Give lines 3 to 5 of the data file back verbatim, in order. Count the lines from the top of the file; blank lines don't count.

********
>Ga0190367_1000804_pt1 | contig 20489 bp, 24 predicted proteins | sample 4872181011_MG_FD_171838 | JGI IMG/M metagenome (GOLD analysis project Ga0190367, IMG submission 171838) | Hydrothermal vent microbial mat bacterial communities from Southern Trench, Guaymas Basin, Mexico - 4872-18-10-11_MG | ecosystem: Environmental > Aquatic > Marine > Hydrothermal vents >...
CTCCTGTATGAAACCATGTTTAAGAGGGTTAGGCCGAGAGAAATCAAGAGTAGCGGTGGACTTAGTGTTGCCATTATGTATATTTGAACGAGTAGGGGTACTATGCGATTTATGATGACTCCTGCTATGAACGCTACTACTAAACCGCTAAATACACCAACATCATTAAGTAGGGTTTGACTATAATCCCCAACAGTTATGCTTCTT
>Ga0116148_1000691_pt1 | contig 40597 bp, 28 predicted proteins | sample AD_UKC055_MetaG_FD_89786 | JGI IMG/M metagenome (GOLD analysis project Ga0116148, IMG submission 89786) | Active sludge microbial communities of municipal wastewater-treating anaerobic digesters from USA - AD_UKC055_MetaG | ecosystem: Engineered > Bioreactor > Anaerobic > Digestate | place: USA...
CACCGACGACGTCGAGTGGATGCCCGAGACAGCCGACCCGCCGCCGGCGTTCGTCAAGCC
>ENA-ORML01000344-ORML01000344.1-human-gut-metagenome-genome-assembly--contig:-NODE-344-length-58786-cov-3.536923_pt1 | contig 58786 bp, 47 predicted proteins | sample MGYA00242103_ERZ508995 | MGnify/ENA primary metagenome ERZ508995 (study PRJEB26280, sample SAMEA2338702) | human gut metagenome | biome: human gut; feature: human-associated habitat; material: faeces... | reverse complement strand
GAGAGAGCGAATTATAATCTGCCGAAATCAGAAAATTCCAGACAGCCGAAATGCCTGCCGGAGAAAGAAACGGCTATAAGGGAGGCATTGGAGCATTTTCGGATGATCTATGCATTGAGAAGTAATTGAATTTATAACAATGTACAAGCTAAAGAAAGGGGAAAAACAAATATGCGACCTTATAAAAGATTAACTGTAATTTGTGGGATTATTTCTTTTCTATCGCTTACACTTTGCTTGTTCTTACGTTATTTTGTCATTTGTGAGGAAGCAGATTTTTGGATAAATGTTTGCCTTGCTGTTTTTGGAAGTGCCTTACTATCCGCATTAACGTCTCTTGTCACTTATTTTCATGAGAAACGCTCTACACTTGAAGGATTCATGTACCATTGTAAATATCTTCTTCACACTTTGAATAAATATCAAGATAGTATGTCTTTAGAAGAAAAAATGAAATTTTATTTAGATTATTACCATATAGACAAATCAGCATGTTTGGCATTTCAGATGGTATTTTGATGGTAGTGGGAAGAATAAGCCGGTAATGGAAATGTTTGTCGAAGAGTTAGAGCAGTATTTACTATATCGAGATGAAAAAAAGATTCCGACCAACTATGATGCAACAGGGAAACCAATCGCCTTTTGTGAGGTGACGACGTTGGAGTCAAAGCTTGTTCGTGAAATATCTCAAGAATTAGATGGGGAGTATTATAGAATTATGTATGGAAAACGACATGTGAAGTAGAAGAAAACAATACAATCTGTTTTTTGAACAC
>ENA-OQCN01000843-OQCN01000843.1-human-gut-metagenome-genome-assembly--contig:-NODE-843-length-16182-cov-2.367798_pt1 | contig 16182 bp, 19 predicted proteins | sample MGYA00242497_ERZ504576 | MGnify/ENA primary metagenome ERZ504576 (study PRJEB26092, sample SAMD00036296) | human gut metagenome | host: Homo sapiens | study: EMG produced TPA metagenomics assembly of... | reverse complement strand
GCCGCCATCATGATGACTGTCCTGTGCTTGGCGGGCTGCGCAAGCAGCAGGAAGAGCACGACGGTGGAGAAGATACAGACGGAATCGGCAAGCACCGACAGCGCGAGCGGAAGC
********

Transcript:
>Ga0116148_1000691_pt1 | contig 40597 bp, 28 predicted proteins | sample AD_UKC055_MetaG_FD_89786 | JGI IMG/M metagenome (GOLD analysis project Ga0116148, IMG submission 89786) | Active sludge microbial communities of municipal wastewater-treating anaerobic digesters from USA - AD_UKC055_MetaG | ecosystem: Engineered > Bioreactor > Anaerobic > Digestate | place: USA...
CACCGACGACGTCGAGTGGATGCCCGAGACAGCCGACCCGCCGCCGGCGTTCGTCAAGCC
>ENA-ORML01000344-ORML01000344.1-human-gut-metagenome-genome-assembly--contig:-NODE-344-length-58786-cov-3.536923_pt1 | contig 58786 bp, 47 predicted proteins | sample MGYA00242103_ERZ508995 | MGnify/ENA primary metagenome ERZ508995 (study PRJEB26280, sample SAMEA2338702) | human gut metagenome | biome: human gut; feature: human-associated habitat; material: faeces... | reverse complement strand